Everki ContemPRO Roll Top Laptop Backpack
Epson EcoTank Expression ET-2500
Lexar® JumpDrive® S57 USB 3.0 flash drive
Logitech G403 Prodigy mouse
Lexar® JumpDrive® S45 USB 3.0 flash drive
Huawei Mate 9
Lexar® Portable SSD
Belkin MIXIT Metallic Lightning to USB Cable
3SIXT Ultra HD Sports Action Camera
Google Daydream VR headset
Acer Swift 7
Lexar® Professional 1800x microSDHC™/microSDXC™ UHS-II cards
Dell XPS 13 laptop
Audio-Technica ATH-ANC70 Noise Cancelling Headphones
Blade 28 backpack by Arc’teryx
HP Pavilion x360 13”
HD Pan/Tilt Wi-Fi Camera with Night Vision NC450
Garmin Fenix Chronos smartwatch
Lexar® JumpDrive® C20c USB Type-C flash drive
Surface Pro 4
Dell Inspiron 5000 series 2-in-1
Most Popular Reviews
- 1 Star Wars Death Star Bluetooth levitating rotating speaker review
- 2 Finally! LG OLED TV 2016 range review
- 3 Fetch TV Mighty review: Better than Foxtel
- 4 Fetch TV Mini review: Make your TV a smart TV
- 5 Panasonic Viera DX900U UHD 4K smart TV review
Latest News Articles
- Village Roadshow aims to block 40 pirate sites
- Analysts peer into Microsoft's rumored Windows 10 Cloud
- Google lets users get social with Maps
- Microsoft unveils a bonanza of security capabilities
- Here's how Evernote moved 3 petabytes of data to Google's cloud
PCW Evaluation Team
I’d happily recommend this touchscreen laptop and Windows 10 as a great way to get serious work done at a desk or on the road.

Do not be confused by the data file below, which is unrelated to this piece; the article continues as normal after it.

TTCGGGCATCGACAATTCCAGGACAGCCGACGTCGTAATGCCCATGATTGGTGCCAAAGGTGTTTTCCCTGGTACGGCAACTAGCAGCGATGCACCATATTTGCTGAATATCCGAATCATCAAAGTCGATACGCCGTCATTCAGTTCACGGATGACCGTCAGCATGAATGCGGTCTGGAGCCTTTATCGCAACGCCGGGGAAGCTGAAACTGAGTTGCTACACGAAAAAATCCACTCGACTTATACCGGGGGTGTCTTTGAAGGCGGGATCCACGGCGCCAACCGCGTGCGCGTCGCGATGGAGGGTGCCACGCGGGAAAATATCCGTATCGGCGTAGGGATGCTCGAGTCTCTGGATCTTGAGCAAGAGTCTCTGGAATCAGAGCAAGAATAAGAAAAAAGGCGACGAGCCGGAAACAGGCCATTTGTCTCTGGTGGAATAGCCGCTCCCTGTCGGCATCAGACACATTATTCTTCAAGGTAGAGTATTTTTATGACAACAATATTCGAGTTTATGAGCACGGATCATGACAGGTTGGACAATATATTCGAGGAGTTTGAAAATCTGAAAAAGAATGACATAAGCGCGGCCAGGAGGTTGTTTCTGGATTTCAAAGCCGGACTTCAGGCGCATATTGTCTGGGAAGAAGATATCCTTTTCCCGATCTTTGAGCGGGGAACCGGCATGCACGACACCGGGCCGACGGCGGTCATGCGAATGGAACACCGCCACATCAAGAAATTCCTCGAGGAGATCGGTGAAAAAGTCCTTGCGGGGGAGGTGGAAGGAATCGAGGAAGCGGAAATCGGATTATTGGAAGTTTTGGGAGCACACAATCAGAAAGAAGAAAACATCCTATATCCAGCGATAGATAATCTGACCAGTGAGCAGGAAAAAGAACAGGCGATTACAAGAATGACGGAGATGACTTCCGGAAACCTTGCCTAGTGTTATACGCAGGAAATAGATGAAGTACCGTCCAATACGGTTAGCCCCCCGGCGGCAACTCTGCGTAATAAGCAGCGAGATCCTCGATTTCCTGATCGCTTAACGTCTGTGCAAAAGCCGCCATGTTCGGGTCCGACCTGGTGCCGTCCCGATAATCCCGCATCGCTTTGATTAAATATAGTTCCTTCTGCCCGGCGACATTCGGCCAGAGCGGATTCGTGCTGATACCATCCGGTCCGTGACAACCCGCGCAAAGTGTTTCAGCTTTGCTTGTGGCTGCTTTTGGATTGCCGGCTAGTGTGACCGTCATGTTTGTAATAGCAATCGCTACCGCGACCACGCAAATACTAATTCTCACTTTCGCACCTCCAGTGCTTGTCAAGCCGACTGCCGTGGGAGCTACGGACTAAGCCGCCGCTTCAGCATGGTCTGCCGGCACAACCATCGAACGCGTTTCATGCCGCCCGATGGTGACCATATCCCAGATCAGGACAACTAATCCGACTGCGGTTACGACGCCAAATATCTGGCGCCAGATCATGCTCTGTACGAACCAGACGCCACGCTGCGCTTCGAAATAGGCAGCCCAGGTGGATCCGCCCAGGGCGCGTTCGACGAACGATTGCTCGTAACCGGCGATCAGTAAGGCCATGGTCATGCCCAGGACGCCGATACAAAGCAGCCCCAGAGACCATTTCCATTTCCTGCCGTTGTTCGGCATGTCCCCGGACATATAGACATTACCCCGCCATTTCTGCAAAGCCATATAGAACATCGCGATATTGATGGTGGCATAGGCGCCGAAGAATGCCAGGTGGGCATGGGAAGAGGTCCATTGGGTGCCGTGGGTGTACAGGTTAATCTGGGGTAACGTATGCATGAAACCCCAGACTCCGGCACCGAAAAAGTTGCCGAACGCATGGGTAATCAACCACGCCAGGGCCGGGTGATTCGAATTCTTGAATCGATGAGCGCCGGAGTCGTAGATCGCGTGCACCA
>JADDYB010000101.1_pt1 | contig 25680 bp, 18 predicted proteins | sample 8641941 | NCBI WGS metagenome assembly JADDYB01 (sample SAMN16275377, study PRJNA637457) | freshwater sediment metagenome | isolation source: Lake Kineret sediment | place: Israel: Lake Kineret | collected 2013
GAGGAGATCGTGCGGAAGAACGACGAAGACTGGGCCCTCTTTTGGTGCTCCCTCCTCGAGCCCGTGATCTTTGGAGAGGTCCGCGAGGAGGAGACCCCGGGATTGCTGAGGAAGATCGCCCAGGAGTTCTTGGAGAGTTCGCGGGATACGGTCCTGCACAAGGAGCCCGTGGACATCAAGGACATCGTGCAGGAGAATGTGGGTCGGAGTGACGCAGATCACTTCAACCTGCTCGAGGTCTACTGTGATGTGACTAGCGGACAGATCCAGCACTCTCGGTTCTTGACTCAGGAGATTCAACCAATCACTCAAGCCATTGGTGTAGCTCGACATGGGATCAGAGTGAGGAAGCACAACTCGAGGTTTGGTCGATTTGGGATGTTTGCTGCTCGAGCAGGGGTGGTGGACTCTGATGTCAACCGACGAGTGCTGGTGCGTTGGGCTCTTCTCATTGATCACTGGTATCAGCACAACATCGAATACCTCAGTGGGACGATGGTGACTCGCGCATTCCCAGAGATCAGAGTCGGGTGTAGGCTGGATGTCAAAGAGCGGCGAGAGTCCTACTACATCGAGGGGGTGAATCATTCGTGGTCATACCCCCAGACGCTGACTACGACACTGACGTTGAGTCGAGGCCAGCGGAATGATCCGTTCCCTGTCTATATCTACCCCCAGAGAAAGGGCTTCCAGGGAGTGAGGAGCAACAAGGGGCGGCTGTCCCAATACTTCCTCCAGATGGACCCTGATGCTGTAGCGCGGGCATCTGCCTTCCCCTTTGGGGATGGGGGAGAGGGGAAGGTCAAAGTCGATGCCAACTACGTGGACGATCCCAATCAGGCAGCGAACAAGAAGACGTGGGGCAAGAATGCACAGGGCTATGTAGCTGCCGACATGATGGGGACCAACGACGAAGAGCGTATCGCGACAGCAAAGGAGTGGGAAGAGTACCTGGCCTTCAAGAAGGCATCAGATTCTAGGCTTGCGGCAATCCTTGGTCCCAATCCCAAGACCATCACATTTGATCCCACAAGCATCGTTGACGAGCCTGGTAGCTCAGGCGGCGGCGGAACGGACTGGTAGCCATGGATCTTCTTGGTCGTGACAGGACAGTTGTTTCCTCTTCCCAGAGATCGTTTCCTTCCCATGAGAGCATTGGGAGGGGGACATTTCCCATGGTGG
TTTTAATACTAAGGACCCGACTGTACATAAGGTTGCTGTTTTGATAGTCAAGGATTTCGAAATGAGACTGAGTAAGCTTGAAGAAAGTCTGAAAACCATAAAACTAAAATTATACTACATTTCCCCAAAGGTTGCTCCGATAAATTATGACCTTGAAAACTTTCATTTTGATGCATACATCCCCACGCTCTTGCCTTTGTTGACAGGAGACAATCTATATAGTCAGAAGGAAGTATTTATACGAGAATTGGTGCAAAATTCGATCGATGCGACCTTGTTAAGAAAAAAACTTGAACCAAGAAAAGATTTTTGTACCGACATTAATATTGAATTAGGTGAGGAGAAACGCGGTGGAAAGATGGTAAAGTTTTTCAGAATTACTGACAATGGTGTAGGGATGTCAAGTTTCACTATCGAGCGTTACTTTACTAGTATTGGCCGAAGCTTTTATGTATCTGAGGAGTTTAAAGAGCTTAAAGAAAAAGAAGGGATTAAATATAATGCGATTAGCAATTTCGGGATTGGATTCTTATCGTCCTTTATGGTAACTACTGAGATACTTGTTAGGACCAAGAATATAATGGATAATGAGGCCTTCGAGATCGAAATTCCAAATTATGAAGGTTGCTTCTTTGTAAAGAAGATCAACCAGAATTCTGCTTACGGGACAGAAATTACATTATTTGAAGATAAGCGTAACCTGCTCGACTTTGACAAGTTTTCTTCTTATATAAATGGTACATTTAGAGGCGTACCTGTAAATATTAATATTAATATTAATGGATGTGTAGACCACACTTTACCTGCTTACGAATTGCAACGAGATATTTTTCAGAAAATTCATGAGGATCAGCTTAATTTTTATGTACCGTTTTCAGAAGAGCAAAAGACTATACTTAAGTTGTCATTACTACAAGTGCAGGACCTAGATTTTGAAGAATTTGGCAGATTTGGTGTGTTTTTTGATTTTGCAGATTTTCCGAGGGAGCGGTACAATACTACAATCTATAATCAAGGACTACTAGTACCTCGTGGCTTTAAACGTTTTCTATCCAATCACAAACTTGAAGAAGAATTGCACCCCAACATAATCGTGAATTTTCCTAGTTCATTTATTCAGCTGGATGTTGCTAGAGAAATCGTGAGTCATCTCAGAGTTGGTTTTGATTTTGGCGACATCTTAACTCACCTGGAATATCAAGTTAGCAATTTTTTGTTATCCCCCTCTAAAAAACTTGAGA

Ultimately, I think the Windows 10 environment is excellent for me as it caters for so many different uses. The inclusion of the Xbox app is also great for when you need some downtime too!
For me, the Xbox Play Anywhere is a great new feature as it allows you to play your current Xbox games with higher resolutions and better graphics without forking out extra cash for another copy. Although available titles are still scarce, but I’m sure it will grow in time.
First impression on unpacking the Q702 test unit was the solid feel and clean, minimalist styling.
For work use, Microsoft Word and Excel programs pre-installed on the device are adequate for preparing short documents.
- Horizon Zero Dawn review
- How to quit Pokemon Go (or to start enjoying it again)
- Japan's pop culture, anime-friendly, J-Pop shrine, Kanda Myojin
- Which flagship TV is best? Sony 4K HDR Bravia 2016 versus LG 4K HDR OLED 2016
- 10 Blu-ray movies / Best looking Blu-ray movies
- CCPerformance Test AnalystQLD
- FTMid-Level Software Engineer x 2 - Positive Vetting, NV2 or NV1 required!!SA
- TPInstructional Designer | DETQLD
- CCSenior Automation TesterQLD
- FTTechnical Consultant MS Dynamics AXWA
- CCCommercial Contract AdministratorACT
- FT.net Developer (Front and Back end)QLD
- FTSenior Database AdministratorVIC
- TPDrupal Developer - Immediate startQLD
- TPMobile DeveloperWA
- FTSenior Java Developers (Several positions available)QLD
- CCService ManagerACT
- FTSnr SOC Security Coordinator - Perm - North Ryde areaNSW
- CCProject Manager (Event Management)NSW
- FTSenior Business AnalystSA
- CCDesktop Engineer l WollongongNSW
- CCStorage System EngineerNSW
- FTJunior Software Developer - SASACT
- CCSenior Technical Business Analyst - ITMSP - Melbourne CBDVIC
- FTDynamics AX Functional Consultant (Supply Chain Modules)QLD
- CCSenior Infrastructure EngineerNSW
- TPSenior Java Developer - ContractQLD
- CCProject Support OfficerNSW
- CCProject SpecialistVIC
- TPProject Coordinator/Junior Project ManagerVIC